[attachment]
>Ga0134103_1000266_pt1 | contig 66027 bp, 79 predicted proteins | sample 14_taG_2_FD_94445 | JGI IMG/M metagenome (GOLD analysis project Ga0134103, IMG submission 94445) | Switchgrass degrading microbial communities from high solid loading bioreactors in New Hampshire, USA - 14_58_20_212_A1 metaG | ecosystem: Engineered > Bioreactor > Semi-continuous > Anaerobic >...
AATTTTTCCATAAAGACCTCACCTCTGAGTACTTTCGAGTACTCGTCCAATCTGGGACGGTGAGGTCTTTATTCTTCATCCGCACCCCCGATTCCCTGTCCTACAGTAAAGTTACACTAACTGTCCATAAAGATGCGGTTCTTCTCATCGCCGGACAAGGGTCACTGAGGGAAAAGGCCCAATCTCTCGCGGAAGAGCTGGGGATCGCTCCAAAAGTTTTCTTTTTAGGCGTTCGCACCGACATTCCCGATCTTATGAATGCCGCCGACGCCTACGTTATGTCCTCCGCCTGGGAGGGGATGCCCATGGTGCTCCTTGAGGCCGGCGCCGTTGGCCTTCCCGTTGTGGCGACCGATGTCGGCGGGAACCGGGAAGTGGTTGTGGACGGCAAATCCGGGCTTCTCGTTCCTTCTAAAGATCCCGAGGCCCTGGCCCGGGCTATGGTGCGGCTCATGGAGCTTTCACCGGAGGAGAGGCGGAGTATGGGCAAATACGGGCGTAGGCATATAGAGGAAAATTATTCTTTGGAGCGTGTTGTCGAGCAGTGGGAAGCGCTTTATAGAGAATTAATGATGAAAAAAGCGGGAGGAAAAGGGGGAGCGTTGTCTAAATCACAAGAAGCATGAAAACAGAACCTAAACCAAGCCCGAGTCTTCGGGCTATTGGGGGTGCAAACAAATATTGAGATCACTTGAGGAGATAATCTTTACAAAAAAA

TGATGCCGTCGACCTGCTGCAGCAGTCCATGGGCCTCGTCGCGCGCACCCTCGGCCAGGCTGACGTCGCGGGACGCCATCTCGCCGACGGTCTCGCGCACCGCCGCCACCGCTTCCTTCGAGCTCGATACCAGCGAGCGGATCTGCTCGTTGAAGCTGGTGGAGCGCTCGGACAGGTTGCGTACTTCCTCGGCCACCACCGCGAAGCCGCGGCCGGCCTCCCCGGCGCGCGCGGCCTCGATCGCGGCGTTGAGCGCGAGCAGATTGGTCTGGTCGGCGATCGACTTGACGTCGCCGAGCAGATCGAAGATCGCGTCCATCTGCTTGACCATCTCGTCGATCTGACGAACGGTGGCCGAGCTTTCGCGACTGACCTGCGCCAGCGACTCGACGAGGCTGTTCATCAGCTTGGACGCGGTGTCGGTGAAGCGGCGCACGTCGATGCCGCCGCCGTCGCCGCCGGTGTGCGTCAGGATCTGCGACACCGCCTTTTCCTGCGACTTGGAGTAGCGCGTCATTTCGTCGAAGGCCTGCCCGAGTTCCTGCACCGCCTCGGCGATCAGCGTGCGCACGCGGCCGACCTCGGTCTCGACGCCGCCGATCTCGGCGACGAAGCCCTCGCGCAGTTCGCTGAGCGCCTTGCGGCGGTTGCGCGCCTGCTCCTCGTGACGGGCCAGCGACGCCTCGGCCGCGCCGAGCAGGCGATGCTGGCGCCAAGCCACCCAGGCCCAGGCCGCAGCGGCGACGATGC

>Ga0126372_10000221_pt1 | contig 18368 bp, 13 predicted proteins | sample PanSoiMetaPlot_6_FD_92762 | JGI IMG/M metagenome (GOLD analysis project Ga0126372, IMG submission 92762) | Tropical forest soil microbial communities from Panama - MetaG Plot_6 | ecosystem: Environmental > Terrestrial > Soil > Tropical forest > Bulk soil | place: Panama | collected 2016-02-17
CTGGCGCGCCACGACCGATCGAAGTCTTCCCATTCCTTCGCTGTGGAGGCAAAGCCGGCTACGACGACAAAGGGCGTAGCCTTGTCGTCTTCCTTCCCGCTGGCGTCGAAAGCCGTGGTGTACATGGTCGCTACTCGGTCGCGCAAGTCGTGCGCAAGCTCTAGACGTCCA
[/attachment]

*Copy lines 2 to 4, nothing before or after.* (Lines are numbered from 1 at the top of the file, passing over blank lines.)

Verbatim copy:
AATTTTTCCATAAAGACCTCACCTCTGAGTACTTTCGAGTACTCGTCCAATCTGGGACGGTGAGGTCTTTATTCTTCATCCGCACCCCCGATTCCCTGTCCTACAGTAAAGTTACACTAACTGTCCATAAAGATGCGGTTCTTCTCATCGCCGGACAAGGGTCACTGAGGGAAAAGGCCCAATCTCTCGCGGAAGAGCTGGGGATCGCTCCAAAAGTTTTCTTTTTAGGCGTTCGCACCGACATTCCCGATCTTATGAATGCCGCCGACGCCTACGTTATGTCCTCCGCCTGGGAGGGGATGCCCATGGTGCTCCTTGAGGCCGGCGCCGTTGGCCTTCCCGTTGTGGCGACCGATGTCGGCGGGAACCGGGAAGTGGTTGTGGACGGCAAATCCGGGCTTCTCGTTCCTTCTAAAGATCCCGAGGCCCTGGCCCGGGCTATGGTGCGGCTCATGGAGCTTTCACCGGAGGAGAGGCGGAGTATGGGCAAATACGGGCGTAGGCATATAGAGGAAAATTATTCTTTGGAGCGTGTTGTCGAGCAGTGGGAAGCGCTTTATAGAGAATTAATGATGAAAAAAGCGGGAGGAAAAGGGGGAGCGTTGTCTAAATCACAAGAAGCATGAAAACAGAACCTAAACCAAGCCCGAGTCTTCGGGCTATTGGGGGTGCAAACAAATATTGAGATCACTTGAGGAGATAATCTTTACAAAAAAA

TGATGCCGTCGACCTGCTGCAGCAGTCCATGGGCCTCGTCGCGCGCACCCTCGGCCAGGCTGACGTCGCGGGACGCCATCTCGCCGACGGTCTCGCGCACCGCCGCCACCGCTTCCTTCGAGCTCGATACCAGCGAGCGGATCTGCTCGTTGAAGCTGGTGGAGCGCTCGGACAGGTTGCGTACTTCCTCGGCCACCACCGCGAAGCCGCGGCCGGCCTCCCCGGCGCGCGCGGCCTCGATCGCGGCGTTGAGCGCGAGCAGATTGGTCTGGTCGGCGATCGACTTGACGTCGCCGAGCAGATCGAAGATCGCGTCCATCTGCTTGACCATCTCGTCGATCTGACGAACGGTGGCCGAGCTTTCGCGACTGACCTGCGCCAGCGACTCGACGAGGCTGTTCATCAGCTTGGACGCGGTGTCGGTGAAGCGGCGCACGTCGATGCCGCCGCCGTCGCCGCCGGTGTGCGTCAGGATCTGCGACACCGCCTTTTCCTGCGACTTGGAGTAGCGCGTCATTTCGTCGAAGGCCTGCCCGAGTTCCTGCACCGCCTCGGCGATCAGCGTGCGCACGCGGCCGACCTCGGTCTCGACGCCGCCGATCTCGGCGACGAAGCCCTCGCGCAGTTCGCTGAGCGCCTTGCGGCGGTTGCGCGCCTGCTCCTCGTGACGGGCCAGCGACGCCTCGGCCGCGCCGAGCAGGCGATGCTGGCGCCAAGCCACCCAGGCCCAGGCCGCAGCGGCGACGATGC

>Ga0126372_10000221_pt1 | contig 18368 bp, 13 predicted proteins | sample PanSoiMetaPlot_6_FD_92762 | JGI IMG/M metagenome (GOLD analysis project Ga0126372, IMG submission 92762) | Tropical forest soil microbial communities from Panama - MetaG Plot_6 | ecosystem: Environmental > Terrestrial > Soil > Tropical forest > Bulk soil | place: Panama | collected 2016-02-17